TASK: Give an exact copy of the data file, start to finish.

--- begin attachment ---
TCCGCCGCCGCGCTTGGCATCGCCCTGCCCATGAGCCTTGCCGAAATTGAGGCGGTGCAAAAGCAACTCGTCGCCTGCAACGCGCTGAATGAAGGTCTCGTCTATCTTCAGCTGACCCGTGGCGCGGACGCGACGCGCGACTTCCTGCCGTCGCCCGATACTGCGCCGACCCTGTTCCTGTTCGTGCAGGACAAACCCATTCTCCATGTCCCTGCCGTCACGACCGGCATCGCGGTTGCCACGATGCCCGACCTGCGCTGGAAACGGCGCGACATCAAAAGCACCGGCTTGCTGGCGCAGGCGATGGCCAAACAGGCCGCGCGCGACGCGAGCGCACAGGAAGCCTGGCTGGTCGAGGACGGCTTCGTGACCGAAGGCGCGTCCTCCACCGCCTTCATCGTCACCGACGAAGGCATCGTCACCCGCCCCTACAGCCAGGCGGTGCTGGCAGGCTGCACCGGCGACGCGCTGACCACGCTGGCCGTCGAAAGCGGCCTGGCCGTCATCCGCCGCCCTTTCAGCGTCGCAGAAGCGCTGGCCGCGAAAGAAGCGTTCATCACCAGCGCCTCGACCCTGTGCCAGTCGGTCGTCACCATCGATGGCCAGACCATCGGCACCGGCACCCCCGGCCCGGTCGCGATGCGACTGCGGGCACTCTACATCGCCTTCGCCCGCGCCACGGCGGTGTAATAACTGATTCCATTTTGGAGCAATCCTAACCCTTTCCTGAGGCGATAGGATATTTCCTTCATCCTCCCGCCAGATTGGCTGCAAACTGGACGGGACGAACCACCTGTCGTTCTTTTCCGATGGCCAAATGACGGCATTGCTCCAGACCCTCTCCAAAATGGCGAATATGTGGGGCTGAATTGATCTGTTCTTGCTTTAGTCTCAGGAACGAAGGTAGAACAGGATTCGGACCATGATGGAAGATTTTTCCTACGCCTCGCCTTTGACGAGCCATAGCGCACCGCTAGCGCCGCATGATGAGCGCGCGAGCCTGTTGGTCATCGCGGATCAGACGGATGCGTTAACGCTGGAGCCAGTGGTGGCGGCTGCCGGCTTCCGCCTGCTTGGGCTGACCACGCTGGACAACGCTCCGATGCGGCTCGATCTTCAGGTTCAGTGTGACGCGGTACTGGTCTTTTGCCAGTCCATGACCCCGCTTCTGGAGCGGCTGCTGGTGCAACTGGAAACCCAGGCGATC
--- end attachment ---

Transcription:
TCCGCCGCCGCGCTTGGCATCGCCCTGCCCATGAGCCTTGCCGAAATTGAGGCGGTGCAAAAGCAACTCGTCGCCTGCAACGCGCTGAATGAAGGTCTCGTCTATCTTCAGCTGACCCGTGGCGCGGACGCGACGCGCGACTTCCTGCCGTCGCCCGATACTGCGCCGACCCTGTTCCTGTTCGTGCAGGACAAACCCATTCTCCATGTCCCTGCCGTCACGACCGGCATCGCGGTTGCCACGATGCCCGACCTGCGCTGGAAACGGCGCGACATCAAAAGCACCGGCTTGCTGGCGCAGGCGATGGCCAAACAGGCCGCGCGCGACGCGAGCGCACAGGAAGCCTGGCTGGTCGAGGACGGCTTCGTGACCGAAGGCGCGTCCTCCACCGCCTTCATCGTCACCGACGAAGGCATCGTCACCCGCCCCTACAGCCAGGCGGTGCTGGCAGGCTGCACCGGCGACGCGCTGACCACGCTGGCCGTCGAAAGCGGCCTGGCCGTCATCCGCCGCCCTTTCAGCGTCGCAGAAGCGCTGGCCGCGAAAGAAGCGTTCATCACCAGCGCCTCGACCCTGTGCCAGTCGGTCGTCACCATCGATGGCCAGACCATCGGCACCGGCACCCCCGGCCCGGTCGCGATGCGACTGCGGGCACTCTACATCGCCTTCGCCCGCGCCACGGCGGTGTAATAACTGATTCCATTTTGGAGCAATCCTAACCCTTTCCTGAGGCGATAGGATATTTCCTTCATCCTCCCGCCAGATTGGCTGCAAACTGGACGGGACGAACCACCTGTCGTTCTTTTCCGATGGCCAAATGACGGCATTGCTCCAGACCCTCTCCAAAATGGCGAATATGTGGGGCTGAATTGATCTGTTCTTGCTTTAGTCTCAGGAACGAAGGTAGAACAGGATTCGGACCATGATGGAAGATTTTTCCTACGCCTCGCCTTTGACGAGCCATAGCGCACCGCTAGCGCCGCATGATGAGCGCGCGAGCCTGTTGGTCATCGCGGATCAGACGGATGCGTTAACGCTGGAGCCAGTGGTGGCGGCTGCCGGCTTCCGCCTGCTTGGGCTGACCACGCTGGACAACGCTCCGATGCGGCTCGATCTTCAGGTTCAGTGTGACGCGGTACTGGTCTTTTGCCAGTCCATGACCCCGCTTCTGGAGCGGCTGCTGGTGCAACTGGAAACCCAGGCGATC